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‘If you’re a teacher, it’s a lot safer to be in school:’ InHouse Physicians CEO

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Yahoo Finance’s Alexis Christoforous and Reggie Wade discuss how schools can combat COVID-19 with Jonathan Spero, M.D., Founder and CEO of InHouse Physicians.

Video Transcript

ALEXIS CHRISTOFOROUS: One of the biggest questions amid the COVID-19 pandemic has been whether or not schools can open safely, and if so, how? Our next guest has spent a lot of time wrestling with that question. Dr. Jonathan Spero is a pandemic preparedness expert and the founder and CEO of InHouse Physicians. It's a company delivering COVID-19 testing to K through 12 schools in New York City.

Dr. Spero, thanks for making time for us. So, look, President Biden has vowed to reopen schools quickly. Easier said than done. How are we going to get kids and teachers back into the classroom?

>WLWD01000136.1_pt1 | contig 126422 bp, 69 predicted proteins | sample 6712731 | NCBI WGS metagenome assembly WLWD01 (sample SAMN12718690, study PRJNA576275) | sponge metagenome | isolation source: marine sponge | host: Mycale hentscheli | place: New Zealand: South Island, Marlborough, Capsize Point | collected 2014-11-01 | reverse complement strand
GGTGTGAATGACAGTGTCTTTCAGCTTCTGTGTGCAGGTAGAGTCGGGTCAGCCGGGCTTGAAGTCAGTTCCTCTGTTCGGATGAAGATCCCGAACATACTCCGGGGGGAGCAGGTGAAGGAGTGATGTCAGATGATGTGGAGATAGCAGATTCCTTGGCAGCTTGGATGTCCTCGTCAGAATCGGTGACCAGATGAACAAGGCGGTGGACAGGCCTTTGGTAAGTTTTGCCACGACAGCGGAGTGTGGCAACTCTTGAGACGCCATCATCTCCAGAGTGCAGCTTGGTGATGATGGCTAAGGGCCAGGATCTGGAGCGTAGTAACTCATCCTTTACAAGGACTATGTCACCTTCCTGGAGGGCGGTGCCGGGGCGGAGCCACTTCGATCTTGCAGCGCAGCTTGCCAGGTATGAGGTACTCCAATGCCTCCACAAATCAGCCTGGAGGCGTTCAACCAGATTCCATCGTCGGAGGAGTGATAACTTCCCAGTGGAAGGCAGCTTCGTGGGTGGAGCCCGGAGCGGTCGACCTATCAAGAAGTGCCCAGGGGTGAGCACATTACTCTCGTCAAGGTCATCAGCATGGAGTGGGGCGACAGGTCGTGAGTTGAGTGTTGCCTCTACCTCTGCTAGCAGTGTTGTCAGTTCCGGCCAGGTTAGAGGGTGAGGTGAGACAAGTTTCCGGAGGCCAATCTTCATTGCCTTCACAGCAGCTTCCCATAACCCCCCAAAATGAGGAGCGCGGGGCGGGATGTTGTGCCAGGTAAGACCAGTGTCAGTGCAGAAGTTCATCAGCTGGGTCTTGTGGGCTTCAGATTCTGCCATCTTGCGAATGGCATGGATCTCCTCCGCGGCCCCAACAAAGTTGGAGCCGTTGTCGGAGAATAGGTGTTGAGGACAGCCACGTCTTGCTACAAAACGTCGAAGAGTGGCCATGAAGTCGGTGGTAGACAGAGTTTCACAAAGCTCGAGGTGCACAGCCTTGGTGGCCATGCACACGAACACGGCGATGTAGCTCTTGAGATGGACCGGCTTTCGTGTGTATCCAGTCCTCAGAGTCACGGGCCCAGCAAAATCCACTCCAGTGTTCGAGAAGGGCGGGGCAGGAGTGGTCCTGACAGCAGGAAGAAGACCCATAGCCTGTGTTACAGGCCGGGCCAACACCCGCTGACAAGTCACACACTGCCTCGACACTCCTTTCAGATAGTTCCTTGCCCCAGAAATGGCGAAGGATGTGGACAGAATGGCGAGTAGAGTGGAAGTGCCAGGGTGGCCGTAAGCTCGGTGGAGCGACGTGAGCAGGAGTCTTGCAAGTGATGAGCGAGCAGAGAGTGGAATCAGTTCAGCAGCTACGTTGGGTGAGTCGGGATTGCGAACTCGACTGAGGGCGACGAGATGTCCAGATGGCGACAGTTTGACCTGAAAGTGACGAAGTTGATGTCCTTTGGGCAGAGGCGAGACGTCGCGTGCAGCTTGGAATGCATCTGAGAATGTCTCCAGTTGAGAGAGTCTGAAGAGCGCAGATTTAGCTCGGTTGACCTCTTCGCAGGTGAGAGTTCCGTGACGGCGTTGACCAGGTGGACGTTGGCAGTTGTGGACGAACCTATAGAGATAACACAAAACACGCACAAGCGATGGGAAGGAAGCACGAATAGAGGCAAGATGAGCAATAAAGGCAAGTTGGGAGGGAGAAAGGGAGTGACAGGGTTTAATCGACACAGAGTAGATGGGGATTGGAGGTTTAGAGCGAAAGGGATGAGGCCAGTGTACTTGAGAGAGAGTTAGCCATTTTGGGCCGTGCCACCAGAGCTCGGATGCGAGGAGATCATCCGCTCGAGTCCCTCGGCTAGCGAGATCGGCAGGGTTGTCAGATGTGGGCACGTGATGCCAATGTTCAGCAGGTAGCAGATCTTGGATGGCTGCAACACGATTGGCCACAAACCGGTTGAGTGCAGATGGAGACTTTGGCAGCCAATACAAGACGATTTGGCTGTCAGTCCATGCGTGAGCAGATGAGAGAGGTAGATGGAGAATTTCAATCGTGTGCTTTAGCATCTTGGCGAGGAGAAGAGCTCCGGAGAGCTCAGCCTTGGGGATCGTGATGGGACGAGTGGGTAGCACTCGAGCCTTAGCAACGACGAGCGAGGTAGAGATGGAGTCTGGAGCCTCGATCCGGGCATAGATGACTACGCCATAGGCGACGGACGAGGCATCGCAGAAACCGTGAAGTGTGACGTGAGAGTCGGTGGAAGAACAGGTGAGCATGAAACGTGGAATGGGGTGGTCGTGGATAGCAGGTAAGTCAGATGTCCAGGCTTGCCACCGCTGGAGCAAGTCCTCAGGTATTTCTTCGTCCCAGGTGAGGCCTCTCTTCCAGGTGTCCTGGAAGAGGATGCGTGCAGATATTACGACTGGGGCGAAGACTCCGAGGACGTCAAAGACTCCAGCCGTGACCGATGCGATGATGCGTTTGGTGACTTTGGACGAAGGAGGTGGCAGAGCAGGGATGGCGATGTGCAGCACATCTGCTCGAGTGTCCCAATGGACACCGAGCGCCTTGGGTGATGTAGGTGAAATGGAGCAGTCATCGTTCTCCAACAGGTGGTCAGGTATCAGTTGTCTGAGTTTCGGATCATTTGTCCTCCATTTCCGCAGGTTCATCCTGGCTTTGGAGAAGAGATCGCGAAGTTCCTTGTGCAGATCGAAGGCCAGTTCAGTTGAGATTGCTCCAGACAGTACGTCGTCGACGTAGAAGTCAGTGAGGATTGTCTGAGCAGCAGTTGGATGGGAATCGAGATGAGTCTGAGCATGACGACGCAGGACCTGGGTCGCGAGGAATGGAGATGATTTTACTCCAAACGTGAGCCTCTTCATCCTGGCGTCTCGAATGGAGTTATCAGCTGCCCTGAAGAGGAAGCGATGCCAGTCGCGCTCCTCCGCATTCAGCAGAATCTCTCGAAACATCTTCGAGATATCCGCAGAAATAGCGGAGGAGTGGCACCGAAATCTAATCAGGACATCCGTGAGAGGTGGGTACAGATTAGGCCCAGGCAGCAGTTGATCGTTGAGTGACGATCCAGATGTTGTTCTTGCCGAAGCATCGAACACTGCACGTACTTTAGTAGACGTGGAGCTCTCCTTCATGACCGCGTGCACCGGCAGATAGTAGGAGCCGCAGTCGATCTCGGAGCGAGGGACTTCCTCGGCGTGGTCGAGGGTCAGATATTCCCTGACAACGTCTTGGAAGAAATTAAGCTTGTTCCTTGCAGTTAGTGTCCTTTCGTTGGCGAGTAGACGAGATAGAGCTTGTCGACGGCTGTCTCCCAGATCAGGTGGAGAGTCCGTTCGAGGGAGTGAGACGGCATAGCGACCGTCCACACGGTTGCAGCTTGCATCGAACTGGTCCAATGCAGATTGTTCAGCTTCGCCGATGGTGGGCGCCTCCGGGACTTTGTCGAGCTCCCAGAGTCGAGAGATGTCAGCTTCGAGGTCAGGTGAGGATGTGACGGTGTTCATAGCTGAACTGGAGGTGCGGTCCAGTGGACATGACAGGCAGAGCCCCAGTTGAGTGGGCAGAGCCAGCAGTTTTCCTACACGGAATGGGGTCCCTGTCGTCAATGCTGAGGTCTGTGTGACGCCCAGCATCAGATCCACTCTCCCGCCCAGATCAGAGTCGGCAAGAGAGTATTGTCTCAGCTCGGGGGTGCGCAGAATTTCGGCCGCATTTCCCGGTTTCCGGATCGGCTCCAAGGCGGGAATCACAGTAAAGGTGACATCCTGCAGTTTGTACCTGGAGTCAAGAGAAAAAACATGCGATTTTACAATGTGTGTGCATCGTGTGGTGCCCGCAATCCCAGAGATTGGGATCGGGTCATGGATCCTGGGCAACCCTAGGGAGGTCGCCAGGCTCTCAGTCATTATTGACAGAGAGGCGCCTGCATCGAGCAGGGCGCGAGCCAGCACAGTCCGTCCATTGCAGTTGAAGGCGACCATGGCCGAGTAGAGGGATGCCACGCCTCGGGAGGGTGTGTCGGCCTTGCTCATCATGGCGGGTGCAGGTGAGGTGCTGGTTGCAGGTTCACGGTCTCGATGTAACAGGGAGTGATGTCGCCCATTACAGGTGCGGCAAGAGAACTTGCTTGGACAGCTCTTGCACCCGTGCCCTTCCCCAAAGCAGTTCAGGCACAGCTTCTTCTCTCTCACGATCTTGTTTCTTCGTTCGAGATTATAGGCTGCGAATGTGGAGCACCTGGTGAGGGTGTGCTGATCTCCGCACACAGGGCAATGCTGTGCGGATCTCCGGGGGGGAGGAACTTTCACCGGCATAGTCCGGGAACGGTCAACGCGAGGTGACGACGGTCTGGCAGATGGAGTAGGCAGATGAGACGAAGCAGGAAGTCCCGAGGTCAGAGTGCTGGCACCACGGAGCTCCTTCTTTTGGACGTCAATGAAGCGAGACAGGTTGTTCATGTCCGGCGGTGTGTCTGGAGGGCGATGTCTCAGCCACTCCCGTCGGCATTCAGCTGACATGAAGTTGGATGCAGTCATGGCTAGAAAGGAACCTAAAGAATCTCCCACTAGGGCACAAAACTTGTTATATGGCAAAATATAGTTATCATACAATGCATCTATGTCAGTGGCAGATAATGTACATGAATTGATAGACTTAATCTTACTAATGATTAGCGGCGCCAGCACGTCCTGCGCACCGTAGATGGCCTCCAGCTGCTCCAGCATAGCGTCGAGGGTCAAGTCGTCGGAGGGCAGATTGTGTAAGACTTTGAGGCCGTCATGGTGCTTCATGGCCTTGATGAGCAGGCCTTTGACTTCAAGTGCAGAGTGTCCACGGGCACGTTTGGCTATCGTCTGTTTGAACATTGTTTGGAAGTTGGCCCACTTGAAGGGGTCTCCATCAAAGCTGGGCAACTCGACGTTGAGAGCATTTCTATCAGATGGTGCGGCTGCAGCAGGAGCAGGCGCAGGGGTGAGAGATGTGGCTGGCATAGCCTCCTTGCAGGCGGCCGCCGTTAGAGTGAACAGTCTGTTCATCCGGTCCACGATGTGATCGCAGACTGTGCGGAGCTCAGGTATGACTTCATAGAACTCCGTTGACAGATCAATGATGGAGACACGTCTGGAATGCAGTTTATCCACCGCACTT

JONATHAN SPERO: Well, first, we got to get the community positivity rates down. You can't open schools if they have high positivity rates in different regions. It's just-- it's a non-starter. But once you get those down, which we're seeing some positive signs that we may have hit the peak-- I'm not actually convinced yet that we have. But if we have hit the peak, and we come down-- we have lower positivity rates in urban areas and rural areas-- then we can start thinking about reopening schools.

Some of the things are just the basics, blocking and tackling. You have to have a social distancing, mask wearing, temperature checks, maybe even daily health surveys of improvement and the ventilation systems. Those are all just the basics, the foundational things that you need to do. I think what is not happening right now and in 99% of schools, is that there is no testing going on.